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Biophys J. 2007 Jun 1; 92(11): 3817–3829.
Published online 2007 Mar 9. doi:  10.1529/biophysj.106.097782
PMCID: PMC1868997

Refinement of the AMBER Force Field for Nucleic Acids: Improving the Description of α/γ Conformers


We present here the parmbsc0 force field, a refinement of the AMBER parm99 force field, where emphasis has been made on the correct representation of the α/γ concerted rotation in nucleic acids (NAs). The modified force field corrects overpopulations of the α/γ = (g+,t) backbone that were seen in long (more than 10 ns) simulations with previous AMBER parameter sets (parm94-99). The force field has been derived by fitting to high-level quantum mechanical data and verified by comparison with very high-level quantum mechanical calculations and by a very extensive comparison between simulations and experimental data. The set of validation simulations includes two of the longest trajectories published to date for the DNA duplex (200 ns each) and the largest variety of NA structures studied to date (15 different NA families and 97 individual structures). The total simulation time used to validate the force field includes near 1 μs of state-of-the-art molecular dynamics simulations in aqueous solution.


Although the first molecular dynamics (MD) simulations of proteins were published in the late 1970s (1,2), the first restrained simulations of nucleic acids (NAs) did not appear until the mid-1980s (3,4), and reliable unrestrained simulations of these molecules were not possible until the mid-1990s, when new force fields were developed and methods for the proper representation of long-range electrostatic effects were incorporated into simulation codes (512). This time lag illustrates the technical problems intrinsic to the MD simulation of very charged and flexible polymers, such as NAs, in aqueous solution.

With these difficulties addressed, the last decade has seen a wide use of MD to study a very large number of NAs (1318) in water for simulation periods in the range 1–50 ns. Most of these simulations have used explicit models of solvent and the particle mesh Ewald method (PME) (5) to account for long-range electrostatic effects. Although others are available, the force fields implemented in AMBER and CHARMM have been the most widely used (68,10). In particular, MD simulations using AMBER force fields have been shown to accurately reproduce the structural and dynamic properties of a large variety of canonical and noncanonical NAs in water (1320). Moreover, they have satisfactorily described complex conformational changes such as the A → B transition in duplex and triplex DNAs (2127) and have performed well in simulations of DNAs in extreme environments (2830). Finally, several systematic studies have demonstrated the excellent ability of the standard AMBER force field to reproduce very high-level QM data for hydrogen bond and stacking interactions in the gas phase (3136). Overall, these studies suggest that the AMBER force field is physically meaningful and retains a proper balance between intramolecular and intermolecular forces.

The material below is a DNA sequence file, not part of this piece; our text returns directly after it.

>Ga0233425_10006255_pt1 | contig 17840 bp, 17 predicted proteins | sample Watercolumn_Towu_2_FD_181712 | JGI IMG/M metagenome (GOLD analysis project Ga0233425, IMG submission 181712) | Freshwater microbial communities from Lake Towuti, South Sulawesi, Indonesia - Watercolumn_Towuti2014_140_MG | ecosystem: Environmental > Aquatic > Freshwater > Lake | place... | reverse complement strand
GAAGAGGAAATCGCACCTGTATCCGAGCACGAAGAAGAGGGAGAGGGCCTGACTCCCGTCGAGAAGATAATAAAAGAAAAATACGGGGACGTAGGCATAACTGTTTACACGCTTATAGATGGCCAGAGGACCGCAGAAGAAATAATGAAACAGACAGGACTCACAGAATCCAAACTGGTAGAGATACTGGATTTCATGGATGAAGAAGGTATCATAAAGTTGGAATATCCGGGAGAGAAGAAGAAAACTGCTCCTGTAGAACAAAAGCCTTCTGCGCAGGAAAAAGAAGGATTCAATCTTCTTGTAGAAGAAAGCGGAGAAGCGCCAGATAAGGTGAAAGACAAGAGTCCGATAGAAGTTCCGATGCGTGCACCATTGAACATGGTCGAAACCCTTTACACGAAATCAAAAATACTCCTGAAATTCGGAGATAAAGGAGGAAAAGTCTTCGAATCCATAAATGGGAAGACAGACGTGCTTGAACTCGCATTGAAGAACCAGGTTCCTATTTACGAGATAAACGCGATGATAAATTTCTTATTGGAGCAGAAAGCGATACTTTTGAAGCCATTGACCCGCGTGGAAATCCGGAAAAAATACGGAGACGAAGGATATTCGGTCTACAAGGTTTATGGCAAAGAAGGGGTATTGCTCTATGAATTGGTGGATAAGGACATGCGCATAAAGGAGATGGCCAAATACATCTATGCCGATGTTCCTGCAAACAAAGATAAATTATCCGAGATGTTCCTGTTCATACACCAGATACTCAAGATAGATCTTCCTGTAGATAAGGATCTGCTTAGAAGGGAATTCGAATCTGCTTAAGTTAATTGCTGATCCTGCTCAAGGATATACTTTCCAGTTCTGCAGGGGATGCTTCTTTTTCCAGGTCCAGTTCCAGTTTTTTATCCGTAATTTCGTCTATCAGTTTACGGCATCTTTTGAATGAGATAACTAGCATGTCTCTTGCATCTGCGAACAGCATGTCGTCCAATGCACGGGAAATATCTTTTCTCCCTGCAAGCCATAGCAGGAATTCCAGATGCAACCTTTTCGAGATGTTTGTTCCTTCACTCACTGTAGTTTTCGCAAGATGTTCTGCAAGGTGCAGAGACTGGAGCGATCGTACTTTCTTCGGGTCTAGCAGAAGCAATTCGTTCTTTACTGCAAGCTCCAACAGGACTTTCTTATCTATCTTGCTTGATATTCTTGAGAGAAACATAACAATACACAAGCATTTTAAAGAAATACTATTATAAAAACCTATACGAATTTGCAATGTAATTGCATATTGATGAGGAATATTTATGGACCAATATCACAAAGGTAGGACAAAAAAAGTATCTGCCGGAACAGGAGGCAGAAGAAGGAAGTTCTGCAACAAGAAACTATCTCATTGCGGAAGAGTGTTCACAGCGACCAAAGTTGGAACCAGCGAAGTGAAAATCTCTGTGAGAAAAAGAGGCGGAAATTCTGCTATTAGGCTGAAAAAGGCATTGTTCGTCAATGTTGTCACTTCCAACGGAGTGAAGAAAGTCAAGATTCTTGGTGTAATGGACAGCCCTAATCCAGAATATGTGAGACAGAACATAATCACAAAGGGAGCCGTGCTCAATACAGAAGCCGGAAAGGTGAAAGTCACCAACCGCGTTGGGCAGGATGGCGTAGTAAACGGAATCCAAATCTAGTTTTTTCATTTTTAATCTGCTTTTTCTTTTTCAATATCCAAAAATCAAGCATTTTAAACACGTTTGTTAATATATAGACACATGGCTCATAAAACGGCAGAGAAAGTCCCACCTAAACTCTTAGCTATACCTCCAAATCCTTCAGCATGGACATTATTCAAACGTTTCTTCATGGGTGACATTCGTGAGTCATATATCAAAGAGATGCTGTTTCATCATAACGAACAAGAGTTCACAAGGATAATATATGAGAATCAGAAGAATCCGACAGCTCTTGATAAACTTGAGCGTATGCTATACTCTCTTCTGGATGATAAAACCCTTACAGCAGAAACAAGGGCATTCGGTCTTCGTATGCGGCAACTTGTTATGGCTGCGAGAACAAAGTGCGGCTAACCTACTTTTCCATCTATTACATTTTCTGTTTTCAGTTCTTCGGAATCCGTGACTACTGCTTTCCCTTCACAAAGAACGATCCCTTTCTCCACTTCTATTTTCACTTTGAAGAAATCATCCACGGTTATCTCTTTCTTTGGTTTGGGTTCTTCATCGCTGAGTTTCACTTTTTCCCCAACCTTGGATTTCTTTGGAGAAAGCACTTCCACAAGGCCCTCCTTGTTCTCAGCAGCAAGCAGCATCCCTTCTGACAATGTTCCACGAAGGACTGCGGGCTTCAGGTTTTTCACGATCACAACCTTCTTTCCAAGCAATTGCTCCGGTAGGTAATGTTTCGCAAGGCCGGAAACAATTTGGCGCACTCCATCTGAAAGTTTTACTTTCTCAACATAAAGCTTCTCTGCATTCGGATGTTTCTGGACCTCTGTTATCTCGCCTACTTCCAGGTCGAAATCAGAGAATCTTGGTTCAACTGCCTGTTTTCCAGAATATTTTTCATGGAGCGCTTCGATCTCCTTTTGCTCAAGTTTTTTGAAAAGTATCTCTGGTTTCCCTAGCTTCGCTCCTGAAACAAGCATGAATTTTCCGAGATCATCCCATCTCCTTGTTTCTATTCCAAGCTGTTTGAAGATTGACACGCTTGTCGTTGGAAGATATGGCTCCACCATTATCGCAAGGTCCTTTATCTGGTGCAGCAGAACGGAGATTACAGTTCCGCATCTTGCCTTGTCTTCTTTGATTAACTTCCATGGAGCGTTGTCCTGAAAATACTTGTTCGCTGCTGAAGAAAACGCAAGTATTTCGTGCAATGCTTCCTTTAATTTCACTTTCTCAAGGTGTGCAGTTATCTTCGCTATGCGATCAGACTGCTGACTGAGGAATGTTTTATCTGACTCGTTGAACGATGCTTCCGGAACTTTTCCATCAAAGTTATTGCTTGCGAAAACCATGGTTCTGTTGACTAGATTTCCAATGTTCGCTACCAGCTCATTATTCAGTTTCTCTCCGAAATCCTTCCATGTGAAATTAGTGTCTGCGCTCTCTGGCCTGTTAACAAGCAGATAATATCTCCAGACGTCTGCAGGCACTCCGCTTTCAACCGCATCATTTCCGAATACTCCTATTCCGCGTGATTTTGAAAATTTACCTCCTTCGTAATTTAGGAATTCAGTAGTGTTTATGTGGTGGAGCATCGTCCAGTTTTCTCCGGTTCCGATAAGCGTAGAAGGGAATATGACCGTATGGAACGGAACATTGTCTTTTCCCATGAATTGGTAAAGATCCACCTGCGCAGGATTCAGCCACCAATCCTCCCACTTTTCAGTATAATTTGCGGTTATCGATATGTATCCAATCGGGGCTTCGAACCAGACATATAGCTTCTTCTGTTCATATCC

The latest versions of the AMBER force field, parm94 and parm99 (6,10), were parameterized when “state-of-the-art” simulations were on the 1-ns time scale and QM calculations were limited to small model systems and to moderate levels of theory. Quite surprisingly, both still perform well in simulations in the 10-ns range, which is the normal simulation period at the present time. However, in an extended MD simulation of a DNA duplex, Varnai and Zakrzewska (37) found massive α/γ transitions to the gauche+, trans geometry (away from the g,g+ state), which introduced severe distortions in DNA in 50-ns trajectories. This effect, which was later found in other simulations by different groups, emerged as a general sequence-independent problem of parm99 or parm94 simulations (see simulations from the Ascona B-DNA consortium, http://humphry.chem.wesleyan.edu:8080/MDDNA, and more extensive simulations by our collaborative groups) (3840). Fortunately, analysis of data shows that these errors are not very significant in shorter (10 ns or less) simulations and do not invalidate most previous simulations with these force fields, where none or only one of these transitions is evident. However, it is clear that this error needs to be corrected because within a very few years standard MD simulations of NAs will approach 100 ns in length, and in this range of simulation, massive irreversible α/γ transitions disrupt the duplex structure (see results below).

In this article we present a full reparameterization of the α/γ torsional term to derive a new AMBER force field, based on AMBER-parm99, which will be named parmbsc0. This new force field, not only appears to model accurately the structural and dynamic properties of a large variety of NAs over current MD simulation time scales (~10 ns) but also provides very good representations of these structures in simulations 20 times longer. The extensive use of the Mare Nostrum supercomputer in Barcelona and supercomputing facilities in Brno and the Pittsburgh Supercomputing Center has allowed us to perform a comprehensive and intensive test of the force field (near 1 μs of unrestrained trajectories on 97 different structures, 2 of them 200 ns long), a study that is orders of magnitude greater than those reported in any previous parameterization work and that guarantees that this modified AMBER force field can be safely used to study NAs in a time scale at least one order of magnitude greater than current parm94 and parm99 versions.